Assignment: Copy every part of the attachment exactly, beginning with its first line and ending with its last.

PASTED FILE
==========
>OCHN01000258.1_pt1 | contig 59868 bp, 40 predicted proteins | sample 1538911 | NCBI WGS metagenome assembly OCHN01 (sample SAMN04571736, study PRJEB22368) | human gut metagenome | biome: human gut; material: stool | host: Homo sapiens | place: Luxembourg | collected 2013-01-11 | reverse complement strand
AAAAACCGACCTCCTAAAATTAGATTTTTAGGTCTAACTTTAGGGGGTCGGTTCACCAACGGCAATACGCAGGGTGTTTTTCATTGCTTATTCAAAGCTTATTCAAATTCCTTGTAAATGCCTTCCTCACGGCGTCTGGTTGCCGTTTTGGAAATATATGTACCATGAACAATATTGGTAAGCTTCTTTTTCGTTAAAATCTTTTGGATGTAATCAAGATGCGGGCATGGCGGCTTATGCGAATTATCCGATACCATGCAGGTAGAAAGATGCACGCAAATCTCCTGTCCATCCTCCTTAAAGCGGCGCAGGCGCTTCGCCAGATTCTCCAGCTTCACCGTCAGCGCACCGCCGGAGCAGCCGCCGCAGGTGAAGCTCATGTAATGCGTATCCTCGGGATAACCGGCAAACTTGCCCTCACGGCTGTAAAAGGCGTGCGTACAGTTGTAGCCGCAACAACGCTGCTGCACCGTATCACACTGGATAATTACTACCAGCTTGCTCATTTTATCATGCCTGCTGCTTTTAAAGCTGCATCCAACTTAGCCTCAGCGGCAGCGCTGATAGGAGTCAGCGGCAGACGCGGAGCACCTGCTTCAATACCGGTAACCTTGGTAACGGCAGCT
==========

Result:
>OCHN01000258.1_pt1 | contig 59868 bp, 40 predicted proteins | sample 1538911 | NCBI WGS metagenome assembly OCHN01 (sample SAMN04571736, study PRJEB22368) | human gut metagenome | biome: human gut; material: stool | host: Homo sapiens | place: Luxembourg | collected 2013-01-11 | reverse complement strand
AAAAACCGACCTCCTAAAATTAGATTTTTAGGTCTAACTTTAGGGGGTCGGTTCACCAACGGCAATACGCAGGGTGTTTTTCATTGCTTATTCAAAGCTTATTCAAATTCCTTGTAAATGCCTTCCTCACGGCGTCTGGTTGCCGTTTTGGAAATATATGTACCATGAACAATATTGGTAAGCTTCTTTTTCGTTAAAATCTTTTGGATGTAATCAAGATGCGGGCATGGCGGCTTATGCGAATTATCCGATACCATGCAGGTAGAAAGATGCACGCAAATCTCCTGTCCATCCTCCTTAAAGCGGCGCAGGCGCTTCGCCAGATTCTCCAGCTTCACCGTCAGCGCACCGCCGGAGCAGCCGCCGCAGGTGAAGCTCATGTAATGCGTATCCTCGGGATAACCGGCAAACTTGCCCTCACGGCTGTAAAAGGCGTGCGTACAGTTGTAGCCGCAACAACGCTGCTGCACCGTATCACACTGGATAATTACTACCAGCTTGCTCATTTTATCATGCCTGCTGCTTTTAAAGCTGCATCCAACTTAGCCTCAGCGGCAGCGCTGATAGGAGTCAGCGGCAGACGCGGAGCACCTGCTTCAATACCGGTAACCTTGGTAACGGCAGCT